Once a lawsuit gets underway, parties to the lawsuit or their lawyers start gathering information related to the lawsuit. This investigative process is aptly named "discovery," because it often turns up facts and documents that were previously unknown -- to at least one party to the lawsuit anyway.
For the most part, discovery takes place outside the courtroom, with parties exchanging written information and sitting through face-to-face questioning sessions (called "depositions"). However, if the parties can't agree on what should be handed over in discovery, a judge may have to resolve the dispute.
The kind of information that a party can force someone else to reveal -- is generally very broad, though there are some limits. A party may ask for facts about the case, for the identity of others who may know something about the case, for documents relating to the case, and for inspection of physical objects or property connected to the dispute. Discovery can be used to seek information not only from the other party to the lawsuit, but also from people and businesses that aren't involved in the legal proceedings.
The basic rule of discovery is that a party may obtain any information that pertains -- even slightly -- to any issue in the lawsuit, as long as the information is not "privileged" or otherwise legally protected (see "Discovery Limits," below). Here are some of the things lawyers often ask for in discovery:
Virtually any bit of information that might have even a slight connection to the lawsuit is fair game for discovery. But this enormous latitude sometimes leads to abuse. Lawyers might try to pry into subjects that have no legitimate significance for the lawsuit, or that are private and confidential, serving only to annoy or embarrass the parties. Fortunately, there are some legal limits on this kind of probing, and some protections to keep private material from being disclosed to the public.
Confidential conversations. Conversations between people engaged in certain relationships are given a special legal protection known as privilege. Courts and legislatures have decided that the free flow of confidential information in these relationships is so important that it must be protected, even though that information might be important to others in a lawsuit. Under the law, no one can be required to disclose any information, whether verbal or written, that was confidentially exchanged within the following relationships:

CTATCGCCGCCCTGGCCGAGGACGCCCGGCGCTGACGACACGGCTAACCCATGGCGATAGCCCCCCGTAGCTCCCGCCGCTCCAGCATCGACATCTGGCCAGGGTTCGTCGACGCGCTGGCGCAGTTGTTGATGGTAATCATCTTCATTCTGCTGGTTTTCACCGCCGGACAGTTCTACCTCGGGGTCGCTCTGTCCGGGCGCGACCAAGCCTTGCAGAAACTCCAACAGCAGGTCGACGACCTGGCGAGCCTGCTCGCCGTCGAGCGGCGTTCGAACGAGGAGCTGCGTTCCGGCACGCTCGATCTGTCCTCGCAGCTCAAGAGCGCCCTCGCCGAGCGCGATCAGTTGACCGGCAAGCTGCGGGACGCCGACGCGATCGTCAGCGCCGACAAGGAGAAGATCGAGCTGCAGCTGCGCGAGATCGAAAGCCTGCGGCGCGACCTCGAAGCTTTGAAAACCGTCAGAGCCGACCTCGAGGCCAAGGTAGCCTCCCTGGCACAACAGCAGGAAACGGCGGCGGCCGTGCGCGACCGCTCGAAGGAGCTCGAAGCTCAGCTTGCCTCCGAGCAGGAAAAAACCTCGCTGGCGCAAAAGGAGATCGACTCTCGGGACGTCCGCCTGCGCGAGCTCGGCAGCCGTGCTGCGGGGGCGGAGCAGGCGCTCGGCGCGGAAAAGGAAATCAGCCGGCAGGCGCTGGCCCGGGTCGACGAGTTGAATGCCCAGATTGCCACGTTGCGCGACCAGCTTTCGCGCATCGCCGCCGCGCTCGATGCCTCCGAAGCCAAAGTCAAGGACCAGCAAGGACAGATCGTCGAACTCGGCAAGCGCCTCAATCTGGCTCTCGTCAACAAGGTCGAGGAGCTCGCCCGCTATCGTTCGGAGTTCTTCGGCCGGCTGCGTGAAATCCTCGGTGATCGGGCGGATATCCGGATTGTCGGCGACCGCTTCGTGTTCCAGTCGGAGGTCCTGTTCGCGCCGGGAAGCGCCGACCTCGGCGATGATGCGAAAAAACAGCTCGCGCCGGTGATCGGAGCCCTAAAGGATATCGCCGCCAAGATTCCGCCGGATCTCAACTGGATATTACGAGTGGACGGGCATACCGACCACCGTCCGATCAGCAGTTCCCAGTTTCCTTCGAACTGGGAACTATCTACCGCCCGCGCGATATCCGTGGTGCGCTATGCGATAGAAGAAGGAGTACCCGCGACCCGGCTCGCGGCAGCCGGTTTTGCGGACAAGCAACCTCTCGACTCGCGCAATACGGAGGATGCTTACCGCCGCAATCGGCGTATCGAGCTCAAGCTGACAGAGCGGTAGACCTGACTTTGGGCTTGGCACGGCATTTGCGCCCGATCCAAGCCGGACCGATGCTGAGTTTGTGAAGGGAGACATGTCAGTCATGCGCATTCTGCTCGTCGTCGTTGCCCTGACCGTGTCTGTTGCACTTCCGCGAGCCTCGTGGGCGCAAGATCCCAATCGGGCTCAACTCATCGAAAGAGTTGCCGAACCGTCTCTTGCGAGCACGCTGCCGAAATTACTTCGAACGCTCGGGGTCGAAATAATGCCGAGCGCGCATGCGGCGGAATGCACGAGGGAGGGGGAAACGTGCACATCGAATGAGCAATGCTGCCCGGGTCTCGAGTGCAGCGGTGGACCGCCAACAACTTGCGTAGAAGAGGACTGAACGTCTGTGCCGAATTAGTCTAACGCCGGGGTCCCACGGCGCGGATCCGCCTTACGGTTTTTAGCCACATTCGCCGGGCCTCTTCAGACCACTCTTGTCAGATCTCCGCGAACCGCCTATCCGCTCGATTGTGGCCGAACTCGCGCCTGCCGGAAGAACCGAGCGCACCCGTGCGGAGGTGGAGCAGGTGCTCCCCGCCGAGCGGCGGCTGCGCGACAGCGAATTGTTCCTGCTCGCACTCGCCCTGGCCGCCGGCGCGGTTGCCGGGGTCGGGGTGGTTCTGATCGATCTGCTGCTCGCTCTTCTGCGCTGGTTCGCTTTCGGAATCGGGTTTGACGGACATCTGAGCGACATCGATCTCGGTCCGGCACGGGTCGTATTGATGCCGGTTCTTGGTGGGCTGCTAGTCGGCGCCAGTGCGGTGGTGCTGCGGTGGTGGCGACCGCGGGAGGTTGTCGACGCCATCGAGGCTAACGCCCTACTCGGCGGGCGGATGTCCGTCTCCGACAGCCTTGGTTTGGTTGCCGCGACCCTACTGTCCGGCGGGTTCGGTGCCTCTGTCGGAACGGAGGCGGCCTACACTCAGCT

Private matters. In recent years, courts have increasingly recognized that some aspects of personal life should remain private, beyond the reach even of lawyers. But the right to privacy is a fairly recent and still-developing legal notion. As a result, there is no clear definition of precisely what it covers -- and the extent of its protection varies considerably from state to state. Roughly, the right to privacy protects a person from having to divulge information that is not obviously relevant to the lawsuit and is a matter that a person would not normally discuss or reveal to anyone outside of immediate family and intimate friends. This might include issues such as:
Privacy rights of third parties. Courts are more willing to protect the privacy of third parties -- for example, witnesses, co-workers, or family members of a party -- than the privacy of parties to a lawsuit. Courts often put limits on how much a party can find out about someone who isn't involved in a lawsuit, reasoning that it isn't fair to invade the privacy of someone who was dragged into a dispute.
Keeping discovery information from the public. Even if a party is required to disclose certain information to the other side in a lawsuit, that information can be treated confidentially by the court -- that is, the party who receives it can be prevented from revealing it to anyone else, and the court can keep it out of the public record. This might be done to protect, for example, sensitive financial information, confidential information belonging to a business, or personal medication information that is relevant to the lawsuit. For this to happen, a judge must usually order that information be kept confidential, in what's often called a "protective order."
There are four types of formal discovery tools that are frequently used in lawsuits. They are:
These discovery tools are explained in detail in Represent Yourself in Court, by Paul Bergman and Sara Berman (Nolo), and Nolo's Deposition Handbook, by Paul Bergman and Albert Moore.